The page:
Tuesday, May 26, 2009


Although it's only the last week in May, markets have taken on the distinct flavour of summertime. Perhaps it's because it's the half-term school holiday here in the UK. Perhaps it's because the Premiership football season ended yesterday, and we mentally associate "no football" with "summer." Or perhaps it's because, right on cue, the rains came on yesterday's bank holiday and have persisted into today (and, in all likelihood, the next ten weeks or so.)

Regardless, activity seems light and markets are reacting strongly to every last bit of news. The end of last week saw a lovely stop-loss run in fixed income, which surely took out all but the most deep-pocketed of longs in Treasuries and Bunds.

This week early focus has been on Korea. It's seems quite clear that nobody has realized quite how busy Kim Jong-Il has been, as North Korea has conducted a nuclear explosion and test-fired two short-range missiles over the last 48 hours.

Unsurprisingly, Korean asset markets (among the best performers in the green shoots upswing) have suffered, with the Kospi evidently breaking its uptrend line. Some caution is probably warranted, however, as plenty of other trendlines have broken over the past couple of months without producing a meaningful trend reversal.
Interestingly, however, the weakest of the EM carry currencies is also threatening to break its trendline this morning. USDTRY, which has underperformed its high-yielding brethren like BRL and ZAR, is looking a bit ropy this morning.

And that fact that the euro has sold off on this piece of scare-mongering on German banks is probably all the evidence you need that summer is here. While it is almost certainly true that German banks are carrying loads of dodgy assets at farcically inflated values, to date Macro Man has yet to identify the event that will force them to admit that the emperor's new clothes don't actually exist.

Any readers with a good idea of what would cause them to 'fess up should feel free to share. In the meantime, Macro Man is settling in for what's looking to be a long, wet, summery day.


Anonymous said...

Worst of all, Eastbound trains get suspended this morning. Walking from Euston to Kings Cross in the rain is not my idea of fun before a day on the markets. Smelling weirdly like damp is even less fun.

CV said...

And to add injury to insult ... we Danes will get that same shower this afternoon. Did it come with a lot of flash and thunder? Metereologists here almost narrate it as the coming "perfect storm".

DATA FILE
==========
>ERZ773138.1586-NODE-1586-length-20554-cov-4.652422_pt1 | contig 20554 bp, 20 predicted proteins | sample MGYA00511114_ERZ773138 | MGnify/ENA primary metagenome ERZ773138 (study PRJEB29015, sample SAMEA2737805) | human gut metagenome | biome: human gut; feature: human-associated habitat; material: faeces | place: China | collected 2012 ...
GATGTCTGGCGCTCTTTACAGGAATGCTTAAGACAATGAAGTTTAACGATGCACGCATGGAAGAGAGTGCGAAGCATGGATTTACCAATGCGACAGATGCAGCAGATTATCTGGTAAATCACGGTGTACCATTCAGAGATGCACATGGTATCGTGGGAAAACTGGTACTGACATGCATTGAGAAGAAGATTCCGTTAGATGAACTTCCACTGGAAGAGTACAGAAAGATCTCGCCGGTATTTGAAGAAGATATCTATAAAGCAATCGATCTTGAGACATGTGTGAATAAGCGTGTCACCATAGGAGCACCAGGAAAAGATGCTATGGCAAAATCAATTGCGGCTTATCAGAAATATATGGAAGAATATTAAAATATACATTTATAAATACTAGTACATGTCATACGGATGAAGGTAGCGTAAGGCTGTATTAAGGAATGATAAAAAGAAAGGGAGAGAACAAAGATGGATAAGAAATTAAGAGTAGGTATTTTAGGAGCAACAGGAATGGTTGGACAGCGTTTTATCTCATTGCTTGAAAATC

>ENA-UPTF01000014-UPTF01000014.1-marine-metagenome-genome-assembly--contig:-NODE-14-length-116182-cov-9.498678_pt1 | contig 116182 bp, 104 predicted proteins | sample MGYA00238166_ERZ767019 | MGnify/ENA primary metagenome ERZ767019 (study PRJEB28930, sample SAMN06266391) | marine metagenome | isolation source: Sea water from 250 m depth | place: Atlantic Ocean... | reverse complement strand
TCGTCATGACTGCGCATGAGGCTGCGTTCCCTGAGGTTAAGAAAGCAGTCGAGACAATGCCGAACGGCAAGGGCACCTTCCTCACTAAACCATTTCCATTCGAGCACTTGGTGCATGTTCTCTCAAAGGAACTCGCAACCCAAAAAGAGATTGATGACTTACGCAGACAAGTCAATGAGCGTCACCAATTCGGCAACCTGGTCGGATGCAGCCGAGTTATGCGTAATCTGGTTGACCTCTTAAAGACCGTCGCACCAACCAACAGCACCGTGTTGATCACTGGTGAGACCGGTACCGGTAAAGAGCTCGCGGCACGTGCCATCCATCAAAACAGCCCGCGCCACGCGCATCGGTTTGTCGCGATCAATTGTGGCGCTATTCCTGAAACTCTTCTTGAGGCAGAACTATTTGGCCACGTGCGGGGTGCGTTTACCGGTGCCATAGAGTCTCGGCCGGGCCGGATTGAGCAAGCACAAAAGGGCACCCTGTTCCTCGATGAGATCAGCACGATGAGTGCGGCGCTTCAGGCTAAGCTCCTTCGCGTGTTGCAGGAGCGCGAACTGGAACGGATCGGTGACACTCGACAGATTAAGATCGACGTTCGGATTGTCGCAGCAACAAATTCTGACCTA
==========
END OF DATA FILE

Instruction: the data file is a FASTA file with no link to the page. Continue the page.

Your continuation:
Anyways, back to the market.

Agree on the summer time theme. So far, it is all engines go with the risk trades and the carry trade is flying again. But for how long is the question. The funny thing is that most of the research I am looking at from major IBs and other market savants is very skeptical (and has been for the past weeks), yet the green shoots contintue.

Of course, DB DID suggest that their clients fund purchases in Ruble and Forints with Euro. The mind boogles.


Minty said...

Would you mind telling me when you choose to look at a chart of candles (GPC) and when you just look at lines (GP/GPO)?

Am a bit of an amateur learning markets still! Thanks

hopefully anon said...

what do you expect from ambrose? he sees only grenades when it comes to europe. but the universe ends with a whimper, not with a bang (grenade).

Macro Man said...

Minty, I almost always use candles, but when there has been some wacky intraday price action (small body, huge wick), I sometimes revert to simple line charts to get a sense of the underlying trend, as per the Kospi today.

Straterato said...

Well.. to me Merkel shows pure common sense.
Rating angencies are economic long range weapons of the anglosaxon world. Technically completly useless and extremly biased.
German banks are healthier than british shadow banks. At least there is a reason for them to exist.

fodacadillac said...

Not sure why the euro gets a pass after it was revealed German banks have bad debts roughly twice the reserves they carry that could, according to one German regulator..."go off like a grenade if they don't participate in the the govt' bad bank program".

It's unfortunate Ms. Merckel hasn't been more assertive but presumably a large, divergent coalition govt' makes consensus difficult. Politicking for the upcoming September elections may be distracting her too.

In the months to come we will hear of more euro-zone banks being given finanial life lines to keep going. To the degree the market hasn't priced in the extent to which this will happen...IMO it will weigh on euro over the next couple months.

Contrast this with the very proactive Anglo-Saxon models efforts to clean up their banks and the euro's slide could catch more pace than Cristiano Ronaldo.

Between a stronger social safety net, which saps incentive to work, and the lack of political will to clean up the banks, slow growth appears to be endemic to the Continental model.

Straterato said...

Amazing! Political will to clean up banks...? Are you kidding. You are desincentivising people on the street and incentivising bankers. You think this is a viable model?